As an investor, you may have heard about ESG, or environment, social, and governance, as it relates to criteria for investments or talking points for a business’s success and sustainability. As a startup founder or marketer, you may also know it as a new standard for corporate social responsibility (CSR), or the impact your company makes on the environment and community. 

Recently, ESG has taken corporate accountability to a new level, as reflected in a piece for PR Daily which said, “While CSR programs typically refer to a company’s accountability on social matters, ESG elevates those activities to make them measurable in a way that shows the bottom-line impact of corporate social values, and more importantly, actions.”

This is important for startups because socially-conscious companies appeal to socially-conscious consumers and investors. A strong ESG performance indicates a company has what it takes to be successful long term. By that measure, venture capital firms are also beginning to apply a similar approach when evaluating a startup for funding. 

While it is a startup executives’ responsibility to implement and measure ESG criteria, marketing and PR professionals, or a tech PR agency, are thereby tasked with communicating their efficacy to the public. What may have worked with your CSR communications in the past may work here, but taking a new approach to this new model is likely to attract attention and sustain interest – so long as you remain consistent. 

To get you started, we recommend following these tips for creating a meaningful ESG communications strategy for your startup, which your team or a tech PR agency can help implement meaningfully.

All About Audiences

Think about your audiences and the relationship you have with each. This includes your target market and any secondary markets or stakeholders, each of whom will have a different relationship to your ESG progress. Your customers may be more interested in the identity of your company as one which is environmentally responsible or employing DEI best practices by treating its employees well through fair hiring practices or equitable compensation, than in its leadership style, for example.

The heart of CSR is a company’s accountability to itself and its shareholders, so what does that look like as a smaller startup? Consider your investors, both individuals and the VCs or other funding groups you work with, as building blocks towards this model. Continued communication of progress toward ESG goals demonstrates the success of your company to investors and that their long term investment is a good one. This will remain true if your company goes public, and will be benefited by the work you did establishing it when it was still just Series A-funded.

Storytelling for E, S, and G

ESG focuses on details about your startup that often go unsung. Many communicators spend their time on breaking news or product launches and neglect to showcase how well their organization is governed or its sustainability practices – and often with good reason. However, as ESG grows in importance, be sure not to neglect it in your messaging, even within those other big news items or announcements. Break down the impact you’re making and what your measurable and time-bound environmental, social, and governance goals are. For instance:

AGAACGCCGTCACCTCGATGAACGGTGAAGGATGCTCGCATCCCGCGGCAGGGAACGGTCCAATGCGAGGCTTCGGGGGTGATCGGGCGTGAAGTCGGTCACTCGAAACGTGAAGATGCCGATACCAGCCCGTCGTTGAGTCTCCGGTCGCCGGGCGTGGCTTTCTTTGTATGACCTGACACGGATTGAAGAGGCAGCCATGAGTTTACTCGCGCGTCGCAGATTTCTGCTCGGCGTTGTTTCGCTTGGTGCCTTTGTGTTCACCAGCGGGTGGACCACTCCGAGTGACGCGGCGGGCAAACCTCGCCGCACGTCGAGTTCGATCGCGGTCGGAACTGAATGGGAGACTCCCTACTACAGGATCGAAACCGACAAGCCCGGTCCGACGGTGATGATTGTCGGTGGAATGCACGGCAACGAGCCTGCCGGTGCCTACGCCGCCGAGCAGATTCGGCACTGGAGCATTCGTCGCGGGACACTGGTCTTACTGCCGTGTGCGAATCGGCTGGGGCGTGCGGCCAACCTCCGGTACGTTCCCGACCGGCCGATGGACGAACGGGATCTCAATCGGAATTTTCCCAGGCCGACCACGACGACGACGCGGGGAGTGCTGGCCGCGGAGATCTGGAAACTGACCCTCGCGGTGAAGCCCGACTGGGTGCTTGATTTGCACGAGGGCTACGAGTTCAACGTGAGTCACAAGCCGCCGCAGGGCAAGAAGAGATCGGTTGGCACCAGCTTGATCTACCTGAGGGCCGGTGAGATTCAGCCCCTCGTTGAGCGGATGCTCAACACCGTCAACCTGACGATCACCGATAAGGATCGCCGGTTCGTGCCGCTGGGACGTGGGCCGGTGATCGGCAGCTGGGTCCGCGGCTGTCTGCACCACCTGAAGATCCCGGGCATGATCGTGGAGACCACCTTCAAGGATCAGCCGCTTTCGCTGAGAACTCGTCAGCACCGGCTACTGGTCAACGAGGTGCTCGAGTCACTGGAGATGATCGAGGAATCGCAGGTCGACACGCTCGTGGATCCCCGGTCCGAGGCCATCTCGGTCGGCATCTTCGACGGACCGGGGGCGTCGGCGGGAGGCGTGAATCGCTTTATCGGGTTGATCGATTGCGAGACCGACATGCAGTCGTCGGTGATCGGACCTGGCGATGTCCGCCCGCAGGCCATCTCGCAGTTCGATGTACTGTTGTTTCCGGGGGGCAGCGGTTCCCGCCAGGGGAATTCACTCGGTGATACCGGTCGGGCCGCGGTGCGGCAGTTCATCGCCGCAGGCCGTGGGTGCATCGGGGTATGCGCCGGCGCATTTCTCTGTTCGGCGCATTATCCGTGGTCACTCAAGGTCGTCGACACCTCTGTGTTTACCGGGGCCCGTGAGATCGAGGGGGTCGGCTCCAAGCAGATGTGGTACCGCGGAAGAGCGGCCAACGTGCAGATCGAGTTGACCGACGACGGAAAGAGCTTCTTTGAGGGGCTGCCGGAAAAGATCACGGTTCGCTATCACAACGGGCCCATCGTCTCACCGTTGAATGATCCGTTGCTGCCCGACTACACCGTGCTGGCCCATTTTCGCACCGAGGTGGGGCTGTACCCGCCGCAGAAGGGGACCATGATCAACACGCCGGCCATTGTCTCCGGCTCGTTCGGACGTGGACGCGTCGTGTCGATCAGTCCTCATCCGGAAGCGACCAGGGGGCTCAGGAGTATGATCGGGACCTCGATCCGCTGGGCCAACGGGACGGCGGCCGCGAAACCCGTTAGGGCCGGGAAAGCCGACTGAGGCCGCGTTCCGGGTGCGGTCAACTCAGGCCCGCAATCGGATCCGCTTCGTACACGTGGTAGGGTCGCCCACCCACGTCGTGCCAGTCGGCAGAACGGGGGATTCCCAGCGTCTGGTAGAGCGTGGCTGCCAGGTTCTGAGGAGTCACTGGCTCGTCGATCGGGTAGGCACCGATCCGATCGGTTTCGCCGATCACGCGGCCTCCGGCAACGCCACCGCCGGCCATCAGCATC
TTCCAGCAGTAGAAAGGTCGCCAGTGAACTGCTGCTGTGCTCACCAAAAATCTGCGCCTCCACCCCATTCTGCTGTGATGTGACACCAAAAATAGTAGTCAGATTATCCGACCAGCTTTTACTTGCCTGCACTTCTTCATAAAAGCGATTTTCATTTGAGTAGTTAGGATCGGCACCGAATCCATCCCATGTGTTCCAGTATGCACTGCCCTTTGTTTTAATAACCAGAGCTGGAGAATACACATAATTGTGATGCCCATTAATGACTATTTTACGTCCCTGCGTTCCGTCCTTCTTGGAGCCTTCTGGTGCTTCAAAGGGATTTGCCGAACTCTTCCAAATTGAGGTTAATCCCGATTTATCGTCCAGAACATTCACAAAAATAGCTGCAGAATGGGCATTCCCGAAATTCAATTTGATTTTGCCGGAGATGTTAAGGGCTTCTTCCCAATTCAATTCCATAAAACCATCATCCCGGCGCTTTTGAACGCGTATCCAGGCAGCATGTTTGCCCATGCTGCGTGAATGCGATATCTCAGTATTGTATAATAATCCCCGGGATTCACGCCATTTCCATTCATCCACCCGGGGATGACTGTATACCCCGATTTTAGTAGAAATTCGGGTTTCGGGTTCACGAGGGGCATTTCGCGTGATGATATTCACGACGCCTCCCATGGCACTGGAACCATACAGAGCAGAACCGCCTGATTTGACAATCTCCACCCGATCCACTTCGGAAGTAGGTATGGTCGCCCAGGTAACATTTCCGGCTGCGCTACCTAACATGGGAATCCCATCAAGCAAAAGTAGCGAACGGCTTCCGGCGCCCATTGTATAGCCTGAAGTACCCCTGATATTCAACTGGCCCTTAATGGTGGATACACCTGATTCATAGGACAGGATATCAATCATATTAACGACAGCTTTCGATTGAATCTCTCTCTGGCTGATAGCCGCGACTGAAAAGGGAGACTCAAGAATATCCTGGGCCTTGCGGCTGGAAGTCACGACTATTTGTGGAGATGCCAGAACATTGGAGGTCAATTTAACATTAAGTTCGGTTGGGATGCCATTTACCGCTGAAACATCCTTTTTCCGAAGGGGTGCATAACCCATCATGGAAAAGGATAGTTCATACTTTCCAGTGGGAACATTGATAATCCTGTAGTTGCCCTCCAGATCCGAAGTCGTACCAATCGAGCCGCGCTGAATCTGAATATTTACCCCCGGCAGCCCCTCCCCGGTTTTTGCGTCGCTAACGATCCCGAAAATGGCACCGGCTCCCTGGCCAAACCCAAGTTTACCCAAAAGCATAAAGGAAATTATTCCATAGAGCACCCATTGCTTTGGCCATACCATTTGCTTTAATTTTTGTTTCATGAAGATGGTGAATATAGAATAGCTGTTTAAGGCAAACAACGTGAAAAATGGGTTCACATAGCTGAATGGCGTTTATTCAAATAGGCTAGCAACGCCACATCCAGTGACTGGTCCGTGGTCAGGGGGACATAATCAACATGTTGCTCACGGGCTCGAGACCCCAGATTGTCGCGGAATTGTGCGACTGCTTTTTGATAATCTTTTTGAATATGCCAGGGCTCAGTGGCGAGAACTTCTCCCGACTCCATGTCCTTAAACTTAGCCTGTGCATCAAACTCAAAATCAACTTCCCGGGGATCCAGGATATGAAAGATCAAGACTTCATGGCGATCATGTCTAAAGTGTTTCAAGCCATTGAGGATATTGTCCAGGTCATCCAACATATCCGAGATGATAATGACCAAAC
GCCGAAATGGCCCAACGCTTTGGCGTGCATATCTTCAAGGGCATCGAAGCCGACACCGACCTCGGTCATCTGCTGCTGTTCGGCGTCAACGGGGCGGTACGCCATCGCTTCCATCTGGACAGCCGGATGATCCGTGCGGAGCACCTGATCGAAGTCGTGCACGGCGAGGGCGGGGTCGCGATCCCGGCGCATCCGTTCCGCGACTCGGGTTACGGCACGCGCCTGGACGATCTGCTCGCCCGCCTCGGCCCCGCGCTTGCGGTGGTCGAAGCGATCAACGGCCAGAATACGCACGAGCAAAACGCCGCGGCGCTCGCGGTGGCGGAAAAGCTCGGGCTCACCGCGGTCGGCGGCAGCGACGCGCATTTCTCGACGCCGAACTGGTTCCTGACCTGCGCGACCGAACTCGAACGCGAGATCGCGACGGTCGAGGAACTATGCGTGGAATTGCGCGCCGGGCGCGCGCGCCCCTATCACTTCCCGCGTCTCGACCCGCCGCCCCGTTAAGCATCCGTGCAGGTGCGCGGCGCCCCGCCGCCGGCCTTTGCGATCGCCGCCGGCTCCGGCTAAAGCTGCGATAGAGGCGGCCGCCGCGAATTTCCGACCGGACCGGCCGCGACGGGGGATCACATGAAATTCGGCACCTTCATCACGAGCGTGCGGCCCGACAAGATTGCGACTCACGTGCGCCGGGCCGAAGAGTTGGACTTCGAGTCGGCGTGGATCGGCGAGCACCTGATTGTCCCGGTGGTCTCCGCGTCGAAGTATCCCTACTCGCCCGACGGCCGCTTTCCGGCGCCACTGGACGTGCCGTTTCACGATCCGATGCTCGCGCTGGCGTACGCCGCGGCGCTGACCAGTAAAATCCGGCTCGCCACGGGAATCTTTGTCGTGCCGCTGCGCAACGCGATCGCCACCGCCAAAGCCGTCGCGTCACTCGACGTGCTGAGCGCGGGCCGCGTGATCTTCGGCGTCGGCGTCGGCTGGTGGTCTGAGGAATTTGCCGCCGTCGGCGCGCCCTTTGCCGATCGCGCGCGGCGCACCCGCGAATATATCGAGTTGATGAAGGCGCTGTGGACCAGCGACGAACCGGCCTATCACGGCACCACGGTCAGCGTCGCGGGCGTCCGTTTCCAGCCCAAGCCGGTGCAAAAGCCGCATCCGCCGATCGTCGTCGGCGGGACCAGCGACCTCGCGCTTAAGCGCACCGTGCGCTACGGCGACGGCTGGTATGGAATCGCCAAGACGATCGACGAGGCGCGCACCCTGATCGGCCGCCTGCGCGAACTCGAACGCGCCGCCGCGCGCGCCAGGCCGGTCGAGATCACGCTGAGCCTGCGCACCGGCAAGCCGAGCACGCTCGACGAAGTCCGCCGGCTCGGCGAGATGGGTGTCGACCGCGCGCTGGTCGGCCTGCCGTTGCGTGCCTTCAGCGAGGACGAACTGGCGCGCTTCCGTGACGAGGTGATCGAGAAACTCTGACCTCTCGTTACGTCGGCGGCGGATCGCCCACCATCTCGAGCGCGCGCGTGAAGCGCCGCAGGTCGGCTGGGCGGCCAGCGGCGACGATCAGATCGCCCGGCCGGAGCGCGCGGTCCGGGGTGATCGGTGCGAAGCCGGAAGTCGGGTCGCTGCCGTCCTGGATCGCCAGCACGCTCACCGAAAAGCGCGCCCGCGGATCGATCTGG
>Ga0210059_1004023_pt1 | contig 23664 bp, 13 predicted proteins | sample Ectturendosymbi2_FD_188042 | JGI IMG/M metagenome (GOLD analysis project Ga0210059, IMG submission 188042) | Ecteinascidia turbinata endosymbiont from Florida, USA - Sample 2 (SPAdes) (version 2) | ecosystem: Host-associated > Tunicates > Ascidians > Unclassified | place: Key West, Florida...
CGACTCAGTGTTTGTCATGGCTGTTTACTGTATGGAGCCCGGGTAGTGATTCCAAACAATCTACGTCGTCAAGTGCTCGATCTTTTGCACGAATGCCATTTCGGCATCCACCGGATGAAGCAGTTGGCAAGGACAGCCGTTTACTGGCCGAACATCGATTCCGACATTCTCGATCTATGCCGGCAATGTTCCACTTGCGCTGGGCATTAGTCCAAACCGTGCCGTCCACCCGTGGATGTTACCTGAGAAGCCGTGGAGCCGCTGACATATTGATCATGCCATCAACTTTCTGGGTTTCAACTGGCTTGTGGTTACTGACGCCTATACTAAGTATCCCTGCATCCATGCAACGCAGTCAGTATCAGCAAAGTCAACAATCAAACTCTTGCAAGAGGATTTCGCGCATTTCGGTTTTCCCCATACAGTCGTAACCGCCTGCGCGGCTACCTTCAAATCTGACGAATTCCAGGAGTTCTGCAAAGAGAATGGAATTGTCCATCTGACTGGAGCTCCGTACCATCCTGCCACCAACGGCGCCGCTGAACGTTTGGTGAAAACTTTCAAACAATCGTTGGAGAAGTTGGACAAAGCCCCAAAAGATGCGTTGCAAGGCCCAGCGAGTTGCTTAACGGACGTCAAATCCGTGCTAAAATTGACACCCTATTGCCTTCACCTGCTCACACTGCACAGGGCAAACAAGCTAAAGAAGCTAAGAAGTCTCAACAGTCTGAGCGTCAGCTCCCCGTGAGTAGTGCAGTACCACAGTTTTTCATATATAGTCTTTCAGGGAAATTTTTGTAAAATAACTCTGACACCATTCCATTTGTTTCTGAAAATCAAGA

• Environmental criteria consider how a company performs as a steward of nature. Think about your startup’s role in supporting nature, the environment and other aspects of sustainability. How is your new product or service mindful of its environmental impact, or solving an environmental problem? Perhaps you’re moving – is that new office space using green energy? Or, you might articulate your startup’s goal for reducing its carbon footprint this year and how it plans to do so. 
  • Social criteria examine how a business manages its relationships with employees, suppliers, customers, and the communities where it operates. This asks the question of how well your startup interacts with its community and those in business with it. Social-centric storytelling is a great opportunity for spotlights on customer relationships in your blog or local media placements for community impact through events and initiatives your company facilitates (both of which have an added benefit of driving your SEO). Or do you have a goal, such as diversifying your suppliers or markets to provide more equitable access to the benefit your company provides? Don’t neglect this powerful storytelling theme as a tool in your communications arsenal. 
  • Governance deals with a company’s leadership, executive pay, audits, internal controls, and shareholder rights. These details often go untold in your marketing messages, but should receive attention under the ESG model. How effectively is your startup leading itself and its finances? Consider how that story can be told differently to each audience and make clear your goals for growth, especially with leadership and investment stakeholders.

Reporting

Finally, an important piece of telling the ESG story of your startup is consistent reporting. What are the metrics and standards for your startup for your ESG performance? How are you performing with those items this quarter/year? Regular, transparent updates in places that are relevant to each of your audiences, such as on your website, in company newsletters, and on social media should be an important piece of your communications strategy.

With all things relating to accountability, the biggest takeaway for a successful ESG communication strategy is to remain transparent and keep telling the story. So keep at it, and consider hiring in a tech PR agency, who can focus on the strategic wins and progress of your startup and tie those themes into press releases and media pitches.

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